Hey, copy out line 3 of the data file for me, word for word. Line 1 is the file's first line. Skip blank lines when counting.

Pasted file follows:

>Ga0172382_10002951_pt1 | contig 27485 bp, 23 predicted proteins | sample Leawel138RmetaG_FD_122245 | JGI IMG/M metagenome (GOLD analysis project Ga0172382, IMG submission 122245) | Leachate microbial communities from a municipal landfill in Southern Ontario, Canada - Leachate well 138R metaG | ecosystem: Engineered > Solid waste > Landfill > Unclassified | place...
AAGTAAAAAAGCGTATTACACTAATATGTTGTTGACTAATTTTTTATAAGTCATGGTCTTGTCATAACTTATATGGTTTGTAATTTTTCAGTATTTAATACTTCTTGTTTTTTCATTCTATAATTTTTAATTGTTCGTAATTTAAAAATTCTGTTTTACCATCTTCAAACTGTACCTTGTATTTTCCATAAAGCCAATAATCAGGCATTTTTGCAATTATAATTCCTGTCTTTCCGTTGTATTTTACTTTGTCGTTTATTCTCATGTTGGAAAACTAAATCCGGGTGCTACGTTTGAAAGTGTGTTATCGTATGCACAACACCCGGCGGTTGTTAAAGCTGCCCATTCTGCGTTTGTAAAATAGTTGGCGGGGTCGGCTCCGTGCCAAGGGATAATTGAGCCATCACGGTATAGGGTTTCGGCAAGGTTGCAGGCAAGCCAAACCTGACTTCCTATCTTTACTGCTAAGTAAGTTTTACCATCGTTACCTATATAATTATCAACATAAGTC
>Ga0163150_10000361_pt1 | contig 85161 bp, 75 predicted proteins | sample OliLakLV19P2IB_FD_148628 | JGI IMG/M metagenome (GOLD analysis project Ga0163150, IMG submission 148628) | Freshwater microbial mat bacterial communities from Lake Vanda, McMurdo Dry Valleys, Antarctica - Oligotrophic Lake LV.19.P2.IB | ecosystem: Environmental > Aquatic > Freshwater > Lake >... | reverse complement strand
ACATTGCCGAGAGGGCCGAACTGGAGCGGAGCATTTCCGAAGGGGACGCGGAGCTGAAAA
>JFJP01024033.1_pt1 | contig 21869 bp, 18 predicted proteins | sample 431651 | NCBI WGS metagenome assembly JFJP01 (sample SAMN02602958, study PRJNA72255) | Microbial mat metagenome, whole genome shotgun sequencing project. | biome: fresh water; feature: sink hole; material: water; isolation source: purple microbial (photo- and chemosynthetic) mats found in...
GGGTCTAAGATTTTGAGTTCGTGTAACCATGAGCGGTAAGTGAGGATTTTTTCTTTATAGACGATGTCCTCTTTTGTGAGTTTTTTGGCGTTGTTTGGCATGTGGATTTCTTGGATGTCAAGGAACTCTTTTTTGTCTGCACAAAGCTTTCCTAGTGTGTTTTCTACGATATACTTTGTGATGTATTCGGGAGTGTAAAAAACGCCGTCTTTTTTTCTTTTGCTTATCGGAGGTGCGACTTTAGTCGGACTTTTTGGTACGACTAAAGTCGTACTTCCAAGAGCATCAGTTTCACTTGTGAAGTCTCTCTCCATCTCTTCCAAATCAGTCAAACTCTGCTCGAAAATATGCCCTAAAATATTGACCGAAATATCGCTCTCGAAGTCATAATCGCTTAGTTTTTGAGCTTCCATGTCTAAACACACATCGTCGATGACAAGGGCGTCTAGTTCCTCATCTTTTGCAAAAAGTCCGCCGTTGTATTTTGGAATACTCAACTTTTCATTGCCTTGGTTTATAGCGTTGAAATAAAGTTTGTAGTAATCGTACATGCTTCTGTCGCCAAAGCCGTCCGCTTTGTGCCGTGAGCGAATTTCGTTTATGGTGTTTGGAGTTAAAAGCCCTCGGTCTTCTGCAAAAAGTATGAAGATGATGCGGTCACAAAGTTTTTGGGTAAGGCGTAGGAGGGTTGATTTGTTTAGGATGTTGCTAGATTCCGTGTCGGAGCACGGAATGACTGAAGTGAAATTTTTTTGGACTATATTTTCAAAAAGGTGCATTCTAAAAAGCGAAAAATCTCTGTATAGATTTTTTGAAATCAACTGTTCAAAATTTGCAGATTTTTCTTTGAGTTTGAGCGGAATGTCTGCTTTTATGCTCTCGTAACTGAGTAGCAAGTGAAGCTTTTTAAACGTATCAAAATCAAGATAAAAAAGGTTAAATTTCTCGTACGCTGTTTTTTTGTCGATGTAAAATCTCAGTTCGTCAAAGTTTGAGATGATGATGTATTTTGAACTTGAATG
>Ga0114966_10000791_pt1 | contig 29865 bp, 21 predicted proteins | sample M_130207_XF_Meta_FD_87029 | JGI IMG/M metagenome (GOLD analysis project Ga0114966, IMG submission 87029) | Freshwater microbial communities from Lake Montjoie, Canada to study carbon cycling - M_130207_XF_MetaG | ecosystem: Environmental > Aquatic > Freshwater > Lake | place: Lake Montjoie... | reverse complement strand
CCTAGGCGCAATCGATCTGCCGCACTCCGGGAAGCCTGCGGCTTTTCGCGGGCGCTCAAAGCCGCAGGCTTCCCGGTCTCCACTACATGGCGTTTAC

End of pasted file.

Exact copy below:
>Ga0163150_10000361_pt1 | contig 85161 bp, 75 predicted proteins | sample OliLakLV19P2IB_FD_148628 | JGI IMG/M metagenome (GOLD analysis project Ga0163150, IMG submission 148628) | Freshwater microbial mat bacterial communities from Lake Vanda, McMurdo Dry Valleys, Antarctica - Oligotrophic Lake LV.19.P2.IB | ecosystem: Environmental > Aquatic > Freshwater > Lake >... | reverse complement strand